- Training more than 150 community women in women’s rights from 2011-2013
- Rescuing all children from substance addiction in these communities
- Stopping recurrent eviction drives through activism
- Training more than 200 police personnel on Juvenile Justice
In 2013, Miguel was recognized as an emerging Youth Leader of the Asia-Pacific & the Americas by the East West Center, Hawaii, through the “New generation Seminar”, for his prominent work in Child Protection.
Later that year, he was selected as a Youth Representative to the Commonwealth Asia Youth Leaders Summit in New Delhi. Youth leaders from 13 countries participated in the Asia Youth Leaders Summit to discuss about meaningful engagement of youth in democracy, governance and development processes.
Currently, he is the youngest member of the Child Labor Task Force Committee of the Government of Assam. Their mandate is to consider the recommendations of the Working Group of National Advisory Council on Social Protection on Abolition of Child Labor.
Miguel dreams of building a state-of-the-art child protection and development center in Assam—and the Government of Assam has already allotted land to UTSAH, for this purpose.
SUSI Year: 2008
Rashee, a graduate in English Literature from the University of Delhi, was a member of the 2008 SUSI Program at Green River College. After completing the program she has gone on to work in the area of social development in India on the themes of gender, education and urbanization and her work has been largely focused in Urban Slum Communities in the states of Delhi and Bihar. Rashee is the co-founder of two NGOs: the Diksha Foundation and another called SafetiPin which is an advocacy group focused on women’s rights and safety.
She has also worked with Green River College in bringing SUSI alumni from the South Asian region together on three separate occasions in New Delhi, most notably for the 2012 Unconference on Identity and Peacebuilding, which was attended by the SUSI team from Green River and by the SUSI Branch Chief at US Department of State. What Rashee has been able to achieve during the past almost eight years is absolutely outstanding and shows her commitment to deeply held values in gender and diversity – as well as a clear understanding of the role of non-government entities in the process of social change.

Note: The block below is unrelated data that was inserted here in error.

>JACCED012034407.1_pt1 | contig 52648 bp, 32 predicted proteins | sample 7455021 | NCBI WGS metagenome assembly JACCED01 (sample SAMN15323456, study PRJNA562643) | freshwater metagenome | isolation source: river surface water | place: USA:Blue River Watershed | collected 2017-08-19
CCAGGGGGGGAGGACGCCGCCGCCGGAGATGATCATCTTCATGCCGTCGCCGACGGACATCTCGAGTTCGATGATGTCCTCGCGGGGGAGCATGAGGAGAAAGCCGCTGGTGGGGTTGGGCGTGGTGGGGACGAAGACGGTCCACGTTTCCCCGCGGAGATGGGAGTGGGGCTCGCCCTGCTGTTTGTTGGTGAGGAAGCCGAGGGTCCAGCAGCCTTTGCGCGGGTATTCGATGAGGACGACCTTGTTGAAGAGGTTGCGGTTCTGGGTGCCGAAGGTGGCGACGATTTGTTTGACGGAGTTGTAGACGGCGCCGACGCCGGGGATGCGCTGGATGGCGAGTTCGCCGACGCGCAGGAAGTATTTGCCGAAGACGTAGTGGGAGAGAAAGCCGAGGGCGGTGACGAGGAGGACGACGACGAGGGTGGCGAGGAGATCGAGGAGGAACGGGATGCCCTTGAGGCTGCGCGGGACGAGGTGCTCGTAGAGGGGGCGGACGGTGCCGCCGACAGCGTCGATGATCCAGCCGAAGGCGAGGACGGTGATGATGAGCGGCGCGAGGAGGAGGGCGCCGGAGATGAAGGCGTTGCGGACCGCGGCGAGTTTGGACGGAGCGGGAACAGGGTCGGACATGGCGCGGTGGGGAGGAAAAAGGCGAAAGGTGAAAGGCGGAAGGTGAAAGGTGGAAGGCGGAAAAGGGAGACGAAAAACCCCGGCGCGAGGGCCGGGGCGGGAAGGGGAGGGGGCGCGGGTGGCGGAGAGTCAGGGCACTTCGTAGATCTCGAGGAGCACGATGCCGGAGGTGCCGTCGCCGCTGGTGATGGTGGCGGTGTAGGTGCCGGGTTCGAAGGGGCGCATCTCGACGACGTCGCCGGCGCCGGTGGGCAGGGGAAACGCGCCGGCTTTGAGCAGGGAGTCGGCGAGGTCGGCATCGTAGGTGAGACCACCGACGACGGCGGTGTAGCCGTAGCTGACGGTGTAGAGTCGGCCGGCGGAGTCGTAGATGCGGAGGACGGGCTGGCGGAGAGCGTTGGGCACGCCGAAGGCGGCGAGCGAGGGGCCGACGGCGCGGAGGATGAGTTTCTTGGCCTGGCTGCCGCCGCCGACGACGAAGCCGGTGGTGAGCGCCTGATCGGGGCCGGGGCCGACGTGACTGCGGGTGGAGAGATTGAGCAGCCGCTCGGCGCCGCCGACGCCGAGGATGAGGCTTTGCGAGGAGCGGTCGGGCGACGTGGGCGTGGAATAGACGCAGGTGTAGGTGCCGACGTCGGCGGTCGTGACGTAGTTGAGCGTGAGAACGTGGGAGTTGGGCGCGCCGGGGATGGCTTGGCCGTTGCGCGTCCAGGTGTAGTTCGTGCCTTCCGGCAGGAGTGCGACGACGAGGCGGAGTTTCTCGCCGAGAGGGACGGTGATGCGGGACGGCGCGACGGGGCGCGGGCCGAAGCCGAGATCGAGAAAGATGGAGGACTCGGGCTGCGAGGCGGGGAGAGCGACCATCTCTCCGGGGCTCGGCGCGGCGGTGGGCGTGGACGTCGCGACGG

SUSI Year: 2007
Afreen Hossain is an outstanding example of what our Green River SUSI alumni are able to do with what we give them. She has coped with raising her younger brother, while finishing university studies and excelling in her chosen field of Quality Assurance/Software Engineering, a career not normally popular with young women in her country.
Afreen has mentioned that the SUSI experience not only helped her become a leader in her community, but also inspired her to see the world more broadly and provided the confidence needed to migrate to Australia where both she and her husband both have well-paid and fulfilling careers in the creation and design of electronic games, with one of the world’s leading companies.
In addition to her various responsibilities, Afreen has initiated a post-SUSI project named 'Code it Girl' to encourage more young women to explore the possibility of a career in telecommunications engineering and cognate fields. Check out her Facebook page and group.
Afreen has become as a person of influence, not only in her adopted country, but particularly in what she is achieving with the many young women and girls she is empowering with 'Code it, Girl, back in Bangladesh. To ensure the impact and continuity of this project, she makes annual visits to her home country to inspire and promote.
The Study of the United States Institute (SUSI) on Women's Leadership is sponsored by the U.S. Department of State’s Bureau of Educational and Cultural Affairs (ECA). ECA’s mission is "to foster mutual understanding between the people of the United States and the people of other countries to promote friendly and peaceful relations.
SUSI Program Director
Dr. Vivette Beuster
+1 (253) 288-3343 (office phone at college)
+1 (253) 326-1989 (cell phone)
Institute participants may receive mail at the following address:
c/o International Programs and Extended Learning
Green River College
12401 SE 320th Street
Auburn, WA 98092 USA